White supremacists still on the march
President Trump is gone, but the movement he encouraged is alive and well. Since leaving office on Jan. 20, the feisty 45th president has been brooding at his Mar-a-Lago estate, likely telling anyone who will listen that the Democrats robbed him of a second term.
He recently took the mic during a wedding reception at his posh resort to praise himself and excoriate President Biden. Not that his followers need much encouragement to believe he should still be president. They have been seething over the results of the election since Biden took office and they plan to vent their frustration in a series of white lives matter marches across the country this weekend.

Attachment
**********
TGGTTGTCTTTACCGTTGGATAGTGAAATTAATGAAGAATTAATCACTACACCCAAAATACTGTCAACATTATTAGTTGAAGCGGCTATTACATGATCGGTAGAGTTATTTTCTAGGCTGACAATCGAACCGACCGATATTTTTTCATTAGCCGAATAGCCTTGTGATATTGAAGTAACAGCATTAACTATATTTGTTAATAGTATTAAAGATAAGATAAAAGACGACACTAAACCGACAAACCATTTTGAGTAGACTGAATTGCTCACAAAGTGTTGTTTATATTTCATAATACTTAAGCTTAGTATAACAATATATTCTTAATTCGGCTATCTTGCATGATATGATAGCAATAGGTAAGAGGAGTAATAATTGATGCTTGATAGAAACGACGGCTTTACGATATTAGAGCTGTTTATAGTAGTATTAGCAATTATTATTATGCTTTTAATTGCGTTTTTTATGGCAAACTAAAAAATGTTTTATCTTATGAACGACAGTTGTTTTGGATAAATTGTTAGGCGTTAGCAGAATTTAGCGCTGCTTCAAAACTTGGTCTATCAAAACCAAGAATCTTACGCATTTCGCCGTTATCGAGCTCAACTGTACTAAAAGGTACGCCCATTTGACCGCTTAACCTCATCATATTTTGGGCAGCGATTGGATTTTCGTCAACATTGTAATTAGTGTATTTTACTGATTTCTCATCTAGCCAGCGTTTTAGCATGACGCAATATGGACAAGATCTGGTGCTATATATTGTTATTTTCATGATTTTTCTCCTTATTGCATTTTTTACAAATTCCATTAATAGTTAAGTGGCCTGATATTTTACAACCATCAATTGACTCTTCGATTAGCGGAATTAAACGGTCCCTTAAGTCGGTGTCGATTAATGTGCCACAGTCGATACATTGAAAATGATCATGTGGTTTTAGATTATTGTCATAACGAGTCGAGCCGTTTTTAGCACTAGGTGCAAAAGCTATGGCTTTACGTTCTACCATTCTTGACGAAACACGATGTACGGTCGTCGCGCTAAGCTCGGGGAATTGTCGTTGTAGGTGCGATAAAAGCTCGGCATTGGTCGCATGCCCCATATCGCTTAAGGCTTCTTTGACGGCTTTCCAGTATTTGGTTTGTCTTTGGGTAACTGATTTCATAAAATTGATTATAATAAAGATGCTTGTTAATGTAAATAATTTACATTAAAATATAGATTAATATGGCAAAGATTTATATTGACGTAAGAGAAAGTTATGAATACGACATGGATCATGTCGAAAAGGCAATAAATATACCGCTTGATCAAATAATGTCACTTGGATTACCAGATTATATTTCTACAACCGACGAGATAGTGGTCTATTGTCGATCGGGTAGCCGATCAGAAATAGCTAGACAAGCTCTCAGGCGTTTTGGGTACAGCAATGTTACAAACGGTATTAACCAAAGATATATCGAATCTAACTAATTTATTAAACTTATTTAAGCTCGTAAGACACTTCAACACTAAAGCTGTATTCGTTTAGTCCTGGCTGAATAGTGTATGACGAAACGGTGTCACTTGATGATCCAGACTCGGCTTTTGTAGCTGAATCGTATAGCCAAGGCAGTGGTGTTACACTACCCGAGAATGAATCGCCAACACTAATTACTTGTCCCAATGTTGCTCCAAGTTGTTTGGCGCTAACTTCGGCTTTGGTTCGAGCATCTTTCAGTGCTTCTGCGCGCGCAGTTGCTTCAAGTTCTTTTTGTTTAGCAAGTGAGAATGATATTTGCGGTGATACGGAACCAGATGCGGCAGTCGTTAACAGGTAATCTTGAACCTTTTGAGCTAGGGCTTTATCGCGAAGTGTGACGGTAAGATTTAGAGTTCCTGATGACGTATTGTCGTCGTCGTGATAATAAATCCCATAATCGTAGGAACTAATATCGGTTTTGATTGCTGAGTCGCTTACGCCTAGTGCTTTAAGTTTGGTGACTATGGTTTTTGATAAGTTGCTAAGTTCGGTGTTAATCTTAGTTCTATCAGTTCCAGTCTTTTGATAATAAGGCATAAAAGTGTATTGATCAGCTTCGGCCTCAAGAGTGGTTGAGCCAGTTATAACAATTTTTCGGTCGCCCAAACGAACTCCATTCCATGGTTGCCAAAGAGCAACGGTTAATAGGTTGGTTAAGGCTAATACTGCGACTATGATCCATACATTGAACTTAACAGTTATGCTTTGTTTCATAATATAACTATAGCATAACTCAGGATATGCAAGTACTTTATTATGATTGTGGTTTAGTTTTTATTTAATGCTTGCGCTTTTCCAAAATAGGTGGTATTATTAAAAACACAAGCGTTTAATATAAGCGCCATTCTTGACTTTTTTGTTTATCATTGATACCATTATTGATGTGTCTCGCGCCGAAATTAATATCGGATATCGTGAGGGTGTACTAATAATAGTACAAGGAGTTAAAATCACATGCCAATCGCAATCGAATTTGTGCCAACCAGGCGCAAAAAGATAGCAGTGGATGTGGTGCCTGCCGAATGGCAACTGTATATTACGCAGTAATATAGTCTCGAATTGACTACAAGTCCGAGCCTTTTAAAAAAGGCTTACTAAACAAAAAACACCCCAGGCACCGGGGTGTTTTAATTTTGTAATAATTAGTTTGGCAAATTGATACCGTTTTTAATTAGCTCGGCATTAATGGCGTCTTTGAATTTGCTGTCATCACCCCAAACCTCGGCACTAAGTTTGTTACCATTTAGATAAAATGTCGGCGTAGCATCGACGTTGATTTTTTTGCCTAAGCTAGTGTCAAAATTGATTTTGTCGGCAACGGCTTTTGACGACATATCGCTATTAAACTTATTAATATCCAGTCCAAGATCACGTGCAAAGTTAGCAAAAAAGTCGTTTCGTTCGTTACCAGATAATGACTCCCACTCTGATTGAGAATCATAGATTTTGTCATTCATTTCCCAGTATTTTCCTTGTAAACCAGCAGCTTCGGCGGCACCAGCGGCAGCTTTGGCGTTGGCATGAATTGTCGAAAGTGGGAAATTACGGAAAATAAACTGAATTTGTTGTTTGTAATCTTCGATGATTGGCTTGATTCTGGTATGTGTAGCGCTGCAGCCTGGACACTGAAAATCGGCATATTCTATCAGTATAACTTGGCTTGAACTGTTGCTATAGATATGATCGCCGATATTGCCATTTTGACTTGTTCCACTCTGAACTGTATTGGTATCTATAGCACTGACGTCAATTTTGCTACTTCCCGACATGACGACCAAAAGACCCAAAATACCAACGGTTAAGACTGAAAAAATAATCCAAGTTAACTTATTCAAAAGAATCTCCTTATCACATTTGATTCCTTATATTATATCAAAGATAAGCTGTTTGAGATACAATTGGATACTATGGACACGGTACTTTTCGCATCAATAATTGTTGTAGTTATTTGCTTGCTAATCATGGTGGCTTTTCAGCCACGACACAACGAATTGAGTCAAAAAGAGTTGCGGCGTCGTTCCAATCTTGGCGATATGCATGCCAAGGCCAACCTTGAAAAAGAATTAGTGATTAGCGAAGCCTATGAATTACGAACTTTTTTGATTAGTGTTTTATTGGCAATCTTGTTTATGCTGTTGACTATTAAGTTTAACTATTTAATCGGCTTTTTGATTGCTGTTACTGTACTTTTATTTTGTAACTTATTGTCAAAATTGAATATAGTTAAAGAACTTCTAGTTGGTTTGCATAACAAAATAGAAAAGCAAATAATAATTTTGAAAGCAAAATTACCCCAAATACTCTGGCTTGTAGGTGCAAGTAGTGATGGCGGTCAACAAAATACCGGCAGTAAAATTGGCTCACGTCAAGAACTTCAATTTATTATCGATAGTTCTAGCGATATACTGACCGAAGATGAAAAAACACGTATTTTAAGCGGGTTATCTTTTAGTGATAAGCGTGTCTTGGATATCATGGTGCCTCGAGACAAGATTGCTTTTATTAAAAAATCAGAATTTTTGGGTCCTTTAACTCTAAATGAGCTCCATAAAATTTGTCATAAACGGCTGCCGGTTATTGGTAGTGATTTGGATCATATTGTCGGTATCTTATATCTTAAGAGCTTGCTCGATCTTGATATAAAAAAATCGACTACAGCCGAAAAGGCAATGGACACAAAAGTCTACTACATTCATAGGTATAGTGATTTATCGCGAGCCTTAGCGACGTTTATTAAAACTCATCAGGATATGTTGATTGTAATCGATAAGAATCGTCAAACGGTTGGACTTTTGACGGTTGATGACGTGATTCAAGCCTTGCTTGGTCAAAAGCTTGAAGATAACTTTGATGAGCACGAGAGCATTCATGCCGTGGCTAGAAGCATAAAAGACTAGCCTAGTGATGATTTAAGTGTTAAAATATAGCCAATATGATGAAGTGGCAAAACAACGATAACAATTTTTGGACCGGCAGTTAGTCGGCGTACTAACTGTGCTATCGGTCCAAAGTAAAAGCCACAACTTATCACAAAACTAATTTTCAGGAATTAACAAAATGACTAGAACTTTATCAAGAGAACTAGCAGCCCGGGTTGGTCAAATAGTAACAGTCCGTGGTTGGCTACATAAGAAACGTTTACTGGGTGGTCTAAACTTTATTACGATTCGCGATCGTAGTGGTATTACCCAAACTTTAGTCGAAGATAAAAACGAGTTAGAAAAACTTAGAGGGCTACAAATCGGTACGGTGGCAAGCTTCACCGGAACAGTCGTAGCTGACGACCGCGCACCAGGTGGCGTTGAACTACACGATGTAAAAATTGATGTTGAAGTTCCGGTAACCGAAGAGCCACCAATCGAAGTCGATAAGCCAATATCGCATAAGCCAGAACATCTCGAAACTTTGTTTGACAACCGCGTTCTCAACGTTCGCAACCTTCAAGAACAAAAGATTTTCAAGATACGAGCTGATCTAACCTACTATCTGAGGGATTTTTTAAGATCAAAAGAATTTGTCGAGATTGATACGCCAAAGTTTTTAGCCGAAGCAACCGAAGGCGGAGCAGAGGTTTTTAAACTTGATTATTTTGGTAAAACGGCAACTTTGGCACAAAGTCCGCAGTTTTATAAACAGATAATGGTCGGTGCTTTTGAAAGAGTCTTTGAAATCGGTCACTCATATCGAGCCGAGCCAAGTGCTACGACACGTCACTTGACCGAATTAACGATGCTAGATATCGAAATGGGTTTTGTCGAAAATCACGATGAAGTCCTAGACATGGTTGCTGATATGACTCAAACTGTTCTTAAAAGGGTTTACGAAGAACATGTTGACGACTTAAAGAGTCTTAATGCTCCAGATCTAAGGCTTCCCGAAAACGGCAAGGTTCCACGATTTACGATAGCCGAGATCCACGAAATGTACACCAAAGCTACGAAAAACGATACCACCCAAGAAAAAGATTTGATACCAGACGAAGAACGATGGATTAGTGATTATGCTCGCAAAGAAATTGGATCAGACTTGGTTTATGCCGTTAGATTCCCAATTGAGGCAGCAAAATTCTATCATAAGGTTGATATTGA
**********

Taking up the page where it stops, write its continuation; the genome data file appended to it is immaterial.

Trump did not, of course, invent white supremacy, and not all of his supporters are racists. But as president he certainly encouraged the movement with his inflammatory rhetoric. When neo-Nazis marched carrying tiki torches at the 2017 Unite the Right rally, chanting, “Jews will not replace us,” he not only refused to condemn them but insisted there were “some very fine people on both sides.” At the September 2020 presidential debate, he told the far-right and misogynist Proud Boys to “stand back and stand by.” The group took his words as a rallying cry and emblazoned it on their merchandise.